The Farce Called the Trump Impeachment Trial


By Kollengode S Venkataraman

In impeachment trials in the US Senate, the 100 senators are not bound by any legal precedents or any law books. The senators are guided by the political calculus of the day — how their votes will be perceived by their heavy-weight political establishment, donors, and vocal constituents in their states, and whether they face their reelections in the next 2, 4, or 6 years, or if they are retiring. Besides, in impeachment trials, 67 out of 100 Senators need to convict the president. The merits/demerits of the case in terms of probity, ethics, and (in)discretions in the behavior/conduct of the person holding the highest office in the nation are only peripheral.

That is how the US Senate acquitted former president Donald Trump in the last February impeachment trial —  it now looks as if it happened  fifty years ago — for the January-6 attempted insurrection of the US Capitol by hoodlums, inspired or instigated by Trump’s exhortation in his public address in the Washington Mall area. It surprised no one that 43 Republican Senators voted against the conviction with their tribal instincts of fear of retribution by their political masters, donors, and supporters back home, irrespective of the merits of the case.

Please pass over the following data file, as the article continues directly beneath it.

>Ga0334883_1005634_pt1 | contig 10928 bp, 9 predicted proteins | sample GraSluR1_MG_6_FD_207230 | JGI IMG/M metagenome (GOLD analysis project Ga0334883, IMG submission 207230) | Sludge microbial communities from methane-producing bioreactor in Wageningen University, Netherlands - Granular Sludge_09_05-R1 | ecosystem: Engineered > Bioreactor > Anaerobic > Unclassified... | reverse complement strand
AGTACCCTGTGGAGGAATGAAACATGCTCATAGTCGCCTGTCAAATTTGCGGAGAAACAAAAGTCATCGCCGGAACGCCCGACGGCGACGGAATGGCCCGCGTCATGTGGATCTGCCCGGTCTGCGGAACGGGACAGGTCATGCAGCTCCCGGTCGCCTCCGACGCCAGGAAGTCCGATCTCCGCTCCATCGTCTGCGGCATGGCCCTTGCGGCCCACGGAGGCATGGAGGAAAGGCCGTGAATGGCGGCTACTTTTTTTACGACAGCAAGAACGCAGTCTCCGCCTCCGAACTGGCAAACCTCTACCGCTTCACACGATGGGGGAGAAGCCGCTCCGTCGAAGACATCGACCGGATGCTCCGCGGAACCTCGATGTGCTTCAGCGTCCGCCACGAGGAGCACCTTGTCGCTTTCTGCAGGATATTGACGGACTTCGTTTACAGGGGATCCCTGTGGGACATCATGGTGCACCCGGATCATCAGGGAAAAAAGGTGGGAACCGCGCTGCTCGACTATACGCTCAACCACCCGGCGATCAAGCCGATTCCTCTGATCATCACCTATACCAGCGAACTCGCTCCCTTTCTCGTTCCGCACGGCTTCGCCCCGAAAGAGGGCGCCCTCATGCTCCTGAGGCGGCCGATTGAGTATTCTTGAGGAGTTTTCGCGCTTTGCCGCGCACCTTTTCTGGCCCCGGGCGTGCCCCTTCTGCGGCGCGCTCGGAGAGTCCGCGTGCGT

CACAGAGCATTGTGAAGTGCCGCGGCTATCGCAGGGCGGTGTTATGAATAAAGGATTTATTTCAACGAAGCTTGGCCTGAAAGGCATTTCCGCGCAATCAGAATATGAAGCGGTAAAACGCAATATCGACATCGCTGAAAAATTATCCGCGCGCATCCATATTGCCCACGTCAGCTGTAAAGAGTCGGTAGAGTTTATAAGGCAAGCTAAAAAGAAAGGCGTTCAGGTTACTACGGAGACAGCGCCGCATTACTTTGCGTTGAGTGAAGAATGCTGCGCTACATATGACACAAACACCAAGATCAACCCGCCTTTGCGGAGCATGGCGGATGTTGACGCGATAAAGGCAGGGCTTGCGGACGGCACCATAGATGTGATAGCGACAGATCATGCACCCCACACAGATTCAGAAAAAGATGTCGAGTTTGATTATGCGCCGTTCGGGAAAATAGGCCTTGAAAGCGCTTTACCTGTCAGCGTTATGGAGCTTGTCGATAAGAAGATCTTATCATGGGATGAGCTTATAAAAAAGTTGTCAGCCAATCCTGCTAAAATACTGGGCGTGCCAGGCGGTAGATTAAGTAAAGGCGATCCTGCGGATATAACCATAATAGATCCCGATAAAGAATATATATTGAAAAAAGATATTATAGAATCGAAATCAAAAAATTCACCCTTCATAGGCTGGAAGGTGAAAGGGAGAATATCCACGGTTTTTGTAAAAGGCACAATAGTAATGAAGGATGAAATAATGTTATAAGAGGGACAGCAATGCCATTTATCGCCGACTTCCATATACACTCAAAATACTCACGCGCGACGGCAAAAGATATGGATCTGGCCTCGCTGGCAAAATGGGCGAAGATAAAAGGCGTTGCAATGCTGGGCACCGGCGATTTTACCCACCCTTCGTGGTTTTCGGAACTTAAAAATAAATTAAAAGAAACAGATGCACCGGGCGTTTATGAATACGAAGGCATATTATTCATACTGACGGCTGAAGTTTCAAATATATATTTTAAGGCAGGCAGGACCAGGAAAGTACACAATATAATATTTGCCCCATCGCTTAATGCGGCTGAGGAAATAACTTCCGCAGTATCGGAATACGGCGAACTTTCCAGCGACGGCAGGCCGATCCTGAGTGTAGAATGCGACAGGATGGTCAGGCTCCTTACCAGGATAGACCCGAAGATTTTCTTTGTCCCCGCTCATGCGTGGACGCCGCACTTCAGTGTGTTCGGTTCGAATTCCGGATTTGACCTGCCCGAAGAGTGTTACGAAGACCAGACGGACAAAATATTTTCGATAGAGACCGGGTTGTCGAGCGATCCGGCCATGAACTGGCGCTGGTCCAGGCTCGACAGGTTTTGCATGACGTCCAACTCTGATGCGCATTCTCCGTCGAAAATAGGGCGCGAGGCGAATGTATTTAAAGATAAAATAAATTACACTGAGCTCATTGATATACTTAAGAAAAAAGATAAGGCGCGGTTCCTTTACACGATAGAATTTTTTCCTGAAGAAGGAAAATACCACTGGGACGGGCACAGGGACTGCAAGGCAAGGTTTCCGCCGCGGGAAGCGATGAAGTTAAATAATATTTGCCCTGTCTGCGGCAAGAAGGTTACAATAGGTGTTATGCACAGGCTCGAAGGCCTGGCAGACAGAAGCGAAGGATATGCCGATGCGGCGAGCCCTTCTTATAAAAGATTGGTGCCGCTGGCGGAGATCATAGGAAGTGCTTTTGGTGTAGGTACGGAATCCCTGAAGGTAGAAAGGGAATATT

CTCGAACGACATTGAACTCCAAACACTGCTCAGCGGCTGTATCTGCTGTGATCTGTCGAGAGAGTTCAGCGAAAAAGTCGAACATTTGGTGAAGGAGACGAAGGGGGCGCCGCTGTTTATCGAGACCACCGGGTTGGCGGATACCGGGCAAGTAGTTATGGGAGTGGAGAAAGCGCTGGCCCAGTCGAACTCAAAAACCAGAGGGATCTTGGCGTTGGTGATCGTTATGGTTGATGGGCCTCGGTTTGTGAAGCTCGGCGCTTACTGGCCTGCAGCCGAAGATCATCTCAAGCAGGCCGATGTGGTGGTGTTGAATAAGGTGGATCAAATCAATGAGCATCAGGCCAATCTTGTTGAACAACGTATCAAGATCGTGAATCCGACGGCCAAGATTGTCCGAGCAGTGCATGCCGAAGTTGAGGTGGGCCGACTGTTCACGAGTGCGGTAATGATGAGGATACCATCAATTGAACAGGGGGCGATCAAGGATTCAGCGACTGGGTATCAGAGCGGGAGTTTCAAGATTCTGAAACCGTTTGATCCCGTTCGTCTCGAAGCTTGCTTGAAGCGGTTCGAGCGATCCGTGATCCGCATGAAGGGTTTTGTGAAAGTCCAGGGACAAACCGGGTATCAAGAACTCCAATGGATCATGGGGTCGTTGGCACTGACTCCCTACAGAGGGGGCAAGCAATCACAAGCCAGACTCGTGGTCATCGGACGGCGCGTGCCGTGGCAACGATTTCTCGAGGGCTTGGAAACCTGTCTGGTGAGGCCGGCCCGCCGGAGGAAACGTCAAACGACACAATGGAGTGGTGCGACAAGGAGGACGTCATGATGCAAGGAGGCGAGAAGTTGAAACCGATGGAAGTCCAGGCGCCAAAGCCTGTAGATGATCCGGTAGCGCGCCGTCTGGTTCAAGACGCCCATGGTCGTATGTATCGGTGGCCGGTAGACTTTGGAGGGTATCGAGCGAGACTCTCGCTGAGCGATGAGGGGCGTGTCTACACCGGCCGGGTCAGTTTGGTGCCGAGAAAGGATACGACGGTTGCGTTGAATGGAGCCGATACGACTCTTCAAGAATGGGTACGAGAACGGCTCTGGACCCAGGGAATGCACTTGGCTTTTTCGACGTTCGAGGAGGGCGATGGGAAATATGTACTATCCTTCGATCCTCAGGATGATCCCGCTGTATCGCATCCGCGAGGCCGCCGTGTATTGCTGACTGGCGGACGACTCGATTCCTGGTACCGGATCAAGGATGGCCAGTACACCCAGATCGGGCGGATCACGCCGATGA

This is in sharp contrast to the trials of ordinary mortals in courts, or in military court martials, where the judges are governed by statutes, guidelines, and precedents in giving their judgments. And, unlike any court decisions, the verdict of the US Senate in impeachment trials is final.  So, next time around, when elected representatives in the wretched Second and Third World countries in Central and South America and in Asian democracies vote purely on the basis of their tribal/ethnic/caste or religious affinities (Communists vs Reformers in China and Russia, Shias vs Sunnis, Christians vs Muslims, Hindus vs Abrahamics) even in cases with no grey areas between right and wrong, the US should remember not to pontificate using highfalutin hyperbole. After all, when it was their turn, the members of the self-proclaimed greatest debating body in the world, the US Senate, behaved no differently. Critics of the US would only retort by asking the US to look at itself in the mirror.    END

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